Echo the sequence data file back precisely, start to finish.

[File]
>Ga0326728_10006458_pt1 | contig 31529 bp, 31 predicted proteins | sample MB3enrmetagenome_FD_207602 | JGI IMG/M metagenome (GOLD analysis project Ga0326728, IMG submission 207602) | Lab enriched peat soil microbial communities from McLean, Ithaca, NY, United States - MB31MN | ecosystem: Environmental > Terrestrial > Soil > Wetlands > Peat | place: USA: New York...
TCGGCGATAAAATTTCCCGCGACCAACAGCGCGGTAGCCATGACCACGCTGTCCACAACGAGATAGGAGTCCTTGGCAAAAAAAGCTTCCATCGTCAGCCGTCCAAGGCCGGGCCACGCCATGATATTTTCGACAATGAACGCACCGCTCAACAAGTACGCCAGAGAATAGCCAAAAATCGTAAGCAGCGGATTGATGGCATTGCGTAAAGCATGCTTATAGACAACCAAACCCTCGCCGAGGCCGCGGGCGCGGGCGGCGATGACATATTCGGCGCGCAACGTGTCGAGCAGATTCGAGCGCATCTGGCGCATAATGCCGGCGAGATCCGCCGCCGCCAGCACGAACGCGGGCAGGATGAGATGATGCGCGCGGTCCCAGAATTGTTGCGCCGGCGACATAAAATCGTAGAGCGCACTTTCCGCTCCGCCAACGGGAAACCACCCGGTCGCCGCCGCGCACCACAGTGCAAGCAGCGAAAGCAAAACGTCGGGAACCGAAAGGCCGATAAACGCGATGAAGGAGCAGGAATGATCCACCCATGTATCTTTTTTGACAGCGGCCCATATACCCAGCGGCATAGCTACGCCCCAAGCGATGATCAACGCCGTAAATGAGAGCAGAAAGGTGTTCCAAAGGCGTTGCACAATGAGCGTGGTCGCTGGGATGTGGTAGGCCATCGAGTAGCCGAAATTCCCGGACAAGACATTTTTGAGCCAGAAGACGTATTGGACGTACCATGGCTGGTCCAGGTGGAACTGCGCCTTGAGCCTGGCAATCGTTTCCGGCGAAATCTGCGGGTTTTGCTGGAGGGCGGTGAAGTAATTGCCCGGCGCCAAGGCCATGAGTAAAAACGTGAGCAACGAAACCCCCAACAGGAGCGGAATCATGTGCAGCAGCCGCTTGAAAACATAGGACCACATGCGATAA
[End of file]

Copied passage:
>Ga0326728_10006458_pt1 | contig 31529 bp, 31 predicted proteins | sample MB3enrmetagenome_FD_207602 | JGI IMG/M metagenome (GOLD analysis project Ga0326728, IMG submission 207602) | Lab enriched peat soil microbial communities from McLean, Ithaca, NY, United States - MB31MN | ecosystem: Environmental > Terrestrial > Soil > Wetlands > Peat | place: USA: New York...
TCGGCGATAAAATTTCCCGCGACCAACAGCGCGGTAGCCATGACCACGCTGTCCACAACGAGATAGGAGTCCTTGGCAAAAAAAGCTTCCATCGTCAGCCGTCCAAGGCCGGGCCACGCCATGATATTTTCGACAATGAACGCACCGCTCAACAAGTACGCCAGAGAATAGCCAAAAATCGTAAGCAGCGGATTGATGGCATTGCGTAAAGCATGCTTATAGACAACCAAACCCTCGCCGAGGCCGCGGGCGCGGGCGGCGATGACATATTCGGCGCGCAACGTGTCGAGCAGATTCGAGCGCATCTGGCGCATAATGCCGGCGAGATCCGCCGCCGCCAGCACGAACGCGGGCAGGATGAGATGATGCGCGCGGTCCCAGAATTGTTGCGCCGGCGACATAAAATCGTAGAGCGCACTTTCCGCTCCGCCAACGGGAAACCACCCGGTCGCCGCCGCGCACCACAGTGCAAGCAGCGAAAGCAAAACGTCGGGAACCGAAAGGCCGATAAACGCGATGAAGGAGCAGGAATGATCCACCCATGTATCTTTTTTGACAGCGGCCCATATACCCAGCGGCATAGCTACGCCCCAAGCGATGATCAACGCCGTAAATGAGAGCAGAAAGGTGTTCCAAAGGCGTTGCACAATGAGCGTGGTCGCTGGGATGTGGTAGGCCATCGAGTAGCCGAAATTCCCGGACAAGACATTTTTGAGCCAGAAGACGTATTGGACGTACCATGGCTGGTCCAGGTGGAACTGCGCCTTGAGCCTGGCAATCGTTTCCGGCGAAATCTGCGGGTTTTGCTGGAGGGCGGTGAAGTAATTGCCCGGCGCCAAGGCCATGAGTAAAAACGTGAGCAACGAAACCCCCAACAGGAGCGGAATCATGTGCAGCAGCCGCTTGAAAACATAGGACCACATGCGATAA